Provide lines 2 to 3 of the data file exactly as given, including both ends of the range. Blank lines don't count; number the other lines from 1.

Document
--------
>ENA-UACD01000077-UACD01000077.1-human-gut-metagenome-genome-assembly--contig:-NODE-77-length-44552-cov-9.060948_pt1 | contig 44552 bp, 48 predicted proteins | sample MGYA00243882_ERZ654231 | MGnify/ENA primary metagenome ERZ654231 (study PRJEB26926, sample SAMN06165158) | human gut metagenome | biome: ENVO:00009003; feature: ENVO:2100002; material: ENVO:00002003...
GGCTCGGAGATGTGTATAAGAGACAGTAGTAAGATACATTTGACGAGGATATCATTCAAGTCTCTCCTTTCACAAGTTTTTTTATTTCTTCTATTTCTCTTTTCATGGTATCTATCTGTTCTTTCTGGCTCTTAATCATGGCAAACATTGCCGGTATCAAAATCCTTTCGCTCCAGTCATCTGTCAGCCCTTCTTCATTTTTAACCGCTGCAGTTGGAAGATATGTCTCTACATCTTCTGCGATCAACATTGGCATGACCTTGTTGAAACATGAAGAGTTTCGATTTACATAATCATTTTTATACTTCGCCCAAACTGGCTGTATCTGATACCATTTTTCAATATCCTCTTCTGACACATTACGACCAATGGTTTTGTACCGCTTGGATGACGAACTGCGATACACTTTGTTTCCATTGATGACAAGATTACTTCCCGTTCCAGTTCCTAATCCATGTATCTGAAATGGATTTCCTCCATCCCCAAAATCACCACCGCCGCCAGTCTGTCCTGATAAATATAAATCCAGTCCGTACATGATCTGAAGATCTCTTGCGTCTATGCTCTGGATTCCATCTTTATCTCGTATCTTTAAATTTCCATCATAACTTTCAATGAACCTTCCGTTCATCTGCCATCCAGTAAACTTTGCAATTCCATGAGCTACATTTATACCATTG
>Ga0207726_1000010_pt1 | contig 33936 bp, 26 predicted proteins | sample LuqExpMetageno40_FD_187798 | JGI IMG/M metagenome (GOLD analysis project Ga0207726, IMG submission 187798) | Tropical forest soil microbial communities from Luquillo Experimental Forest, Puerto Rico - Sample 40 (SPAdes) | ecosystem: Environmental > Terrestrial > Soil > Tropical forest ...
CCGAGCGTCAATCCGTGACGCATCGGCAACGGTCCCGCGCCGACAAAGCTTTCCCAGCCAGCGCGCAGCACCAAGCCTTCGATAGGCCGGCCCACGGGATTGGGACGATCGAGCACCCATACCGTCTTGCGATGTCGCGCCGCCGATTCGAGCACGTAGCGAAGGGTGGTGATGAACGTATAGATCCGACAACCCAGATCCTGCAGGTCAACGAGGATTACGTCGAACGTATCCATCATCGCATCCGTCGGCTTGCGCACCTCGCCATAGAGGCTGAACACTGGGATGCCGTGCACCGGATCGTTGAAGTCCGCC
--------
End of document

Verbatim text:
GGCTCGGAGATGTGTATAAGAGACAGTAGTAAGATACATTTGACGAGGATATCATTCAAGTCTCTCCTTTCACAAGTTTTTTTATTTCTTCTATTTCTCTTTTCATGGTATCTATCTGTTCTTTCTGGCTCTTAATCATGGCAAACATTGCCGGTATCAAAATCCTTTCGCTCCAGTCATCTGTCAGCCCTTCTTCATTTTTAACCGCTGCAGTTGGAAGATATGTCTCTACATCTTCTGCGATCAACATTGGCATGACCTTGTTGAAACATGAAGAGTTTCGATTTACATAATCATTTTTATACTTCGCCCAAACTGGCTGTATCTGATACCATTTTTCAATATCCTCTTCTGACACATTACGACCAATGGTTTTGTACCGCTTGGATGACGAACTGCGATACACTTTGTTTCCATTGATGACAAGATTACTTCCCGTTCCAGTTCCTAATCCATGTATCTGAAATGGATTTCCTCCATCCCCAAAATCACCACCGCCGCCAGTCTGTCCTGATAAATATAAATCCAGTCCGTACATGATCTGAAGATCTCTTGCGTCTATGCTCTGGATTCCATCTTTATCTCGTATCTTTAAATTTCCATCATAACTTTCAATGAACCTTCCGTTCATCTGCCATCCAGTAAACTTTGCAATTCCATGAGCTACATTTATACCATTG
>Ga0207726_1000010_pt1 | contig 33936 bp, 26 predicted proteins | sample LuqExpMetageno40_FD_187798 | JGI IMG/M metagenome (GOLD analysis project Ga0207726, IMG submission 187798) | Tropical forest soil microbial communities from Luquillo Experimental Forest, Puerto Rico - Sample 40 (SPAdes) | ecosystem: Environmental > Terrestrial > Soil > Tropical forest ...